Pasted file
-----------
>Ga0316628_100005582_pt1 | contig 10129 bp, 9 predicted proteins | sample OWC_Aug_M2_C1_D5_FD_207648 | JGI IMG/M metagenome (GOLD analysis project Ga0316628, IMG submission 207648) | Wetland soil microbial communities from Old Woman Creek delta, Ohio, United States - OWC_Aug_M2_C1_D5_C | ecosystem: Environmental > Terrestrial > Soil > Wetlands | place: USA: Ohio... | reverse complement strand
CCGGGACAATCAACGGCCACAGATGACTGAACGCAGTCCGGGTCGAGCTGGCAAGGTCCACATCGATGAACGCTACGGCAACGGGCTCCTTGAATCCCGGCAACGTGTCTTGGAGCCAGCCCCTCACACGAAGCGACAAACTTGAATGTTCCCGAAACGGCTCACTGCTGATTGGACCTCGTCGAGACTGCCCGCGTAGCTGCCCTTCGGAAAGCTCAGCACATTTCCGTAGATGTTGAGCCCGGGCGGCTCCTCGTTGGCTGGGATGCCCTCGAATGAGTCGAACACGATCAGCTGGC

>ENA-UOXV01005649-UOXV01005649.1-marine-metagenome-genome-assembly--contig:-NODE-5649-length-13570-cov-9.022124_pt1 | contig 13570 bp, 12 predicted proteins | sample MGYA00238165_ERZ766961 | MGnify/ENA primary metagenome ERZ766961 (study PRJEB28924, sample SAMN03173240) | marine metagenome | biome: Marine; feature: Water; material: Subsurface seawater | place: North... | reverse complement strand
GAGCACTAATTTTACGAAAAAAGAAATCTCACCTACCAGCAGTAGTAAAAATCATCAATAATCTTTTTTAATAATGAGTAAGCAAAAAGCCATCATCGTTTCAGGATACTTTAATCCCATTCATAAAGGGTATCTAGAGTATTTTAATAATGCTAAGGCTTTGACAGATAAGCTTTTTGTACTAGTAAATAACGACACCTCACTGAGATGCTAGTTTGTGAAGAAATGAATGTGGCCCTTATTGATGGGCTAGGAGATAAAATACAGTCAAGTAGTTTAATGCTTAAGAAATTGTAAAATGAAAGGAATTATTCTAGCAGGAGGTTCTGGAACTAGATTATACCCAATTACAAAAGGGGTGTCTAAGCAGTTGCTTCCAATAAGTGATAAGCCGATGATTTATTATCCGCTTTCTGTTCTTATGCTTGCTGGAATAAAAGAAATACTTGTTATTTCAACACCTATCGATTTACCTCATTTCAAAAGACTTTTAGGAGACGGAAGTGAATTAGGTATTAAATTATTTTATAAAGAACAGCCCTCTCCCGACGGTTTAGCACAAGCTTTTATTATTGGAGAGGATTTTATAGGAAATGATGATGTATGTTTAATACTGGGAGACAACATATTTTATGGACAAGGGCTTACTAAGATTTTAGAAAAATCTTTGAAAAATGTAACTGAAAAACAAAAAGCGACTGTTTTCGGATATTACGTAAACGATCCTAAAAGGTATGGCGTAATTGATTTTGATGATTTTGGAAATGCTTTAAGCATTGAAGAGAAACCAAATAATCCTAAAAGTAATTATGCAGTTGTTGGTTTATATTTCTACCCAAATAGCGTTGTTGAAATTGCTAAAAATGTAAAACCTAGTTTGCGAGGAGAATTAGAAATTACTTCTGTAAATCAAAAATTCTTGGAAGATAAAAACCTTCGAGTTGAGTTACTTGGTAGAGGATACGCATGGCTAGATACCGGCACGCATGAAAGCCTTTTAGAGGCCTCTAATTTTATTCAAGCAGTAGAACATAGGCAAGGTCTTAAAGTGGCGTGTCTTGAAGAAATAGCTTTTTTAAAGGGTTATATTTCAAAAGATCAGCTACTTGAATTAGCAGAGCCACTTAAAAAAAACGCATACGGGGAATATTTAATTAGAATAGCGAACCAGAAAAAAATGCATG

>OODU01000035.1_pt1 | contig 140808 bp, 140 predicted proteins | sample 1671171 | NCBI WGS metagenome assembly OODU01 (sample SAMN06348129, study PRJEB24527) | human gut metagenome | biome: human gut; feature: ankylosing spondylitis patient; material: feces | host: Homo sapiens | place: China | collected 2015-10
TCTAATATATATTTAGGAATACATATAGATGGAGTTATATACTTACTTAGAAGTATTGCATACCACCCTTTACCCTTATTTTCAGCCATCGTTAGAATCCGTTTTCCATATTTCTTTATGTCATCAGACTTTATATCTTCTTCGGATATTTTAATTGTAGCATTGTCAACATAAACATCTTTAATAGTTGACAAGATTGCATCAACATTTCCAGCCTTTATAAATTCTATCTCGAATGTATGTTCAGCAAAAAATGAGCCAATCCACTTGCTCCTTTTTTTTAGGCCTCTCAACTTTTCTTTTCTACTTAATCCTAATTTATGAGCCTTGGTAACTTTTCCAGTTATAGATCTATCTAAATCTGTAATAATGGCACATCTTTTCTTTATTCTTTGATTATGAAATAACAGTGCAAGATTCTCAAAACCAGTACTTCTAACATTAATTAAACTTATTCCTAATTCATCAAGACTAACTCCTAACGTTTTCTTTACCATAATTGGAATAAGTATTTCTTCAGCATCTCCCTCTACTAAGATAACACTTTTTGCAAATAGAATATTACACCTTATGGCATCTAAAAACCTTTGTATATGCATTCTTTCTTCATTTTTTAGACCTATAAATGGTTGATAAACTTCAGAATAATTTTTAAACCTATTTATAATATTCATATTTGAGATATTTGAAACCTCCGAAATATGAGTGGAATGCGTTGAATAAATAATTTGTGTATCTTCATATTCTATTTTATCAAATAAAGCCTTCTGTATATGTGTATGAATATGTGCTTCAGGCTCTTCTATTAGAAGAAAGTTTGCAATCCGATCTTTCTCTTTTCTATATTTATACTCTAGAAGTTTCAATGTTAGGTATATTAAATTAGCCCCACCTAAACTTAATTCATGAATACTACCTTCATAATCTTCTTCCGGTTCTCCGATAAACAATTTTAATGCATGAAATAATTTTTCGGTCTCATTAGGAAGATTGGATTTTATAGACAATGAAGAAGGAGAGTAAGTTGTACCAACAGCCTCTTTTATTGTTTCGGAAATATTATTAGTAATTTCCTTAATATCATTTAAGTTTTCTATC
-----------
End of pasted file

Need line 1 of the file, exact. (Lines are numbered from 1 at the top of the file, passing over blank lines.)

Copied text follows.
>Ga0316628_100005582_pt1 | contig 10129 bp, 9 predicted proteins | sample OWC_Aug_M2_C1_D5_FD_207648 | JGI IMG/M metagenome (GOLD analysis project Ga0316628, IMG submission 207648) | Wetland soil microbial communities from Old Woman Creek delta, Ohio, United States - OWC_Aug_M2_C1_D5_C | ecosystem: Environmental > Terrestrial > Soil > Wetlands | place: USA: Ohio... | reverse complement strand